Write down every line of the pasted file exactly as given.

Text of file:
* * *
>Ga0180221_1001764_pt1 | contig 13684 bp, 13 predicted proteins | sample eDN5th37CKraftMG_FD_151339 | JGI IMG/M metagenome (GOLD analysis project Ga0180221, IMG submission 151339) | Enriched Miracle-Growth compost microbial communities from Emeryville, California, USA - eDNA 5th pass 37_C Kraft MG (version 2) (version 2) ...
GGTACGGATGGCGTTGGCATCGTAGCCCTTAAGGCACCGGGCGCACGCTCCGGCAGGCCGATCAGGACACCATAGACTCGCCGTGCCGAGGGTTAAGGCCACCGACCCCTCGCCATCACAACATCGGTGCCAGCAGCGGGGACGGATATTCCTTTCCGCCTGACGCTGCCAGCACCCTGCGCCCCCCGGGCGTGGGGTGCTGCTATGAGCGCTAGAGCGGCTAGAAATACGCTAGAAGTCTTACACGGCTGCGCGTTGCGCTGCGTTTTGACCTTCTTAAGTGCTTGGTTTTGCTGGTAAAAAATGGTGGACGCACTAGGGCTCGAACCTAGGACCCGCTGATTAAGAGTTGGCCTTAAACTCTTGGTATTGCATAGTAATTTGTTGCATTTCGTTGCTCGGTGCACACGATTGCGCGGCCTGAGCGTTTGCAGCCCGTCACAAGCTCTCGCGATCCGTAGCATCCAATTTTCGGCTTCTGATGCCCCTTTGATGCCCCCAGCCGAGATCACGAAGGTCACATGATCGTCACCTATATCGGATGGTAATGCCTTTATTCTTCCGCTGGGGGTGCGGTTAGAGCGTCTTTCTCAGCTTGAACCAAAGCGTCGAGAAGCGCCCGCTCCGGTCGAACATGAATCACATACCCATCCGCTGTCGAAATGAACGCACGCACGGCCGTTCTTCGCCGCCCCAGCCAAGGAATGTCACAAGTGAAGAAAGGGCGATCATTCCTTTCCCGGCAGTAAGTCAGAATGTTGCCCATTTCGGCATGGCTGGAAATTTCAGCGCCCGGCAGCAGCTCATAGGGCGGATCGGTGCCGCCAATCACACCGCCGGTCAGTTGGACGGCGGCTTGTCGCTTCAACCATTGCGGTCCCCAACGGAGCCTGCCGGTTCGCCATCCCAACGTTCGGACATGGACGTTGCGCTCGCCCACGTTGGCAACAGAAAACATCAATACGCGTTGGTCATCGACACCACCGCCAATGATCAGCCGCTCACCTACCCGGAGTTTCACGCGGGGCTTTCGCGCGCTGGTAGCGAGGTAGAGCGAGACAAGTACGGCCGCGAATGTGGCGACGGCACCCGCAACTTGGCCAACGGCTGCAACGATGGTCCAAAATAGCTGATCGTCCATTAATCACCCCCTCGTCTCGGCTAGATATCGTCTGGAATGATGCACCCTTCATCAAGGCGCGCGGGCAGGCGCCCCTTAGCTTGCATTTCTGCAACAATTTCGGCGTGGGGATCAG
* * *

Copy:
>Ga0180221_1001764_pt1 | contig 13684 bp, 13 predicted proteins | sample eDN5th37CKraftMG_FD_151339 | JGI IMG/M metagenome (GOLD analysis project Ga0180221, IMG submission 151339) | Enriched Miracle-Growth compost microbial communities from Emeryville, California, USA - eDNA 5th pass 37_C Kraft MG (version 2) (version 2) ...
GGTACGGATGGCGTTGGCATCGTAGCCCTTAAGGCACCGGGCGCACGCTCCGGCAGGCCGATCAGGACACCATAGACTCGCCGTGCCGAGGGTTAAGGCCACCGACCCCTCGCCATCACAACATCGGTGCCAGCAGCGGGGACGGATATTCCTTTCCGCCTGACGCTGCCAGCACCCTGCGCCCCCCGGGCGTGGGGTGCTGCTATGAGCGCTAGAGCGGCTAGAAATACGCTAGAAGTCTTACACGGCTGCGCGTTGCGCTGCGTTTTGACCTTCTTAAGTGCTTGGTTTTGCTGGTAAAAAATGGTGGACGCACTAGGGCTCGAACCTAGGACCCGCTGATTAAGAGTTGGCCTTAAACTCTTGGTATTGCATAGTAATTTGTTGCATTTCGTTGCTCGGTGCACACGATTGCGCGGCCTGAGCGTTTGCAGCCCGTCACAAGCTCTCGCGATCCGTAGCATCCAATTTTCGGCTTCTGATGCCCCTTTGATGCCCCCAGCCGAGATCACGAAGGTCACATGATCGTCACCTATATCGGATGGTAATGCCTTTATTCTTCCGCTGGGGGTGCGGTTAGAGCGTCTTTCTCAGCTTGAACCAAAGCGTCGAGAAGCGCCCGCTCCGGTCGAACATGAATCACATACCCATCCGCTGTCGAAATGAACGCACGCACGGCCGTTCTTCGCCGCCCCAGCCAAGGAATGTCACAAGTGAAGAAAGGGCGATCATTCCTTTCCCGGCAGTAAGTCAGAATGTTGCCCATTTCGGCATGGCTGGAAATTTCAGCGCCCGGCAGCAGCTCATAGGGCGGATCGGTGCCGCCAATCACACCGCCGGTCAGTTGGACGGCGGCTTGTCGCTTCAACCATTGCGGTCCCCAACGGAGCCTGCCGGTTCGCCATCCCAACGTTCGGACATGGACGTTGCGCTCGCCCACGTTGGCAACAGAAAACATCAATACGCGTTGGTCATCGACACCACCGCCAATGATCAGCCGCTCACCTACCCGGAGTTTCACGCGGGGCTTTCGCGCGCTGGTAGCGAGGTAGAGCGAGACAAGTACGGCCGCGAATGTGGCGACGGCACCCGCAACTTGGCCAACGGCTGCAACGATGGTCCAAAATAGCTGATCGTCCATTAATCACCCCCTCGTCTCGGCTAGATATCGTCTGGAATGATGCACCCTTCATCAAGGCGCGCGGGCAGGCGCCCCTTAGCTTGCATTTCTGCAACAATTTCGGCGTGGGGATCAG